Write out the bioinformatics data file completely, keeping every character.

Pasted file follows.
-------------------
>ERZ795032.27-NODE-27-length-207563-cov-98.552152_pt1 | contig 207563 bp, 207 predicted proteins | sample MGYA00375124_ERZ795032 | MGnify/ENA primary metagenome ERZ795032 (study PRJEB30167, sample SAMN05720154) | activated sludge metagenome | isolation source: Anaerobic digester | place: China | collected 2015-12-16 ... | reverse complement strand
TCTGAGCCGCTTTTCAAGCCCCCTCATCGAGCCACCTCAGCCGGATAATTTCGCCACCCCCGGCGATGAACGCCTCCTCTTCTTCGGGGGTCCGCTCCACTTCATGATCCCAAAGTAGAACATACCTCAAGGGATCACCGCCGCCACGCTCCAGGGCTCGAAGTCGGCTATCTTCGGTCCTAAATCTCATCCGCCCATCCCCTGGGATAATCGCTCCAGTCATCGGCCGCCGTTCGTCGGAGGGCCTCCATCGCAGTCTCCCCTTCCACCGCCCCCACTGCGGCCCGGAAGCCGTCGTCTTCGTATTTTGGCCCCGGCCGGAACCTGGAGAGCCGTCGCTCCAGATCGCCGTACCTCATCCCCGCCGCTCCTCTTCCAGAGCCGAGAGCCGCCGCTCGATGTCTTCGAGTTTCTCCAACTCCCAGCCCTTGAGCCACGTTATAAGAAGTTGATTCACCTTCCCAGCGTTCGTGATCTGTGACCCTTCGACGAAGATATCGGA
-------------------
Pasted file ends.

>ERZ795032.27-NODE-27-length-207563-cov-98.552152_pt1 | contig 207563 bp, 207 predicted proteins | sample MGYA00375124_ERZ795032 | MGnify/ENA primary metagenome ERZ795032 (study PRJEB30167, sample SAMN05720154) | activated sludge metagenome | isolation source: Anaerobic digester | place: China | collected 2015-12-16 ... | reverse complement strand
TCTGAGCCGCTTTTCAAGCCCCCTCATCGAGCCACCTCAGCCGGATAATTTCGCCACCCCCGGCGATGAACGCCTCCTCTTCTTCGGGGGTCCGCTCCACTTCATGATCCCAAAGTAGAACATACCTCAAGGGATCACCGCCGCCACGCTCCAGGGCTCGAAGTCGGCTATCTTCGGTCCTAAATCTCATCCGCCCATCCCCTGGGATAATCGCTCCAGTCATCGGCCGCCGTTCGTCGGAGGGCCTCCATCGCAGTCTCCCCTTCCACCGCCCCCACTGCGGCCCGGAAGCCGTCGTCTTCGTATTTTGGCCCCGGCCGGAACCTGGAGAGCCGTCGCTCCAGATCGCCGTACCTCATCCCCGCCGCTCCTCTTCCAGAGCCGAGAGCCGCCGCTCGATGTCTTCGAGTTTCTCCAACTCCCAGCCCTTGAGCCACGTTATAAGAAGTTGATTCACCTTCCCAGCGTTCGTGATCTGTGACCCTTCGACGAAGATATCGGA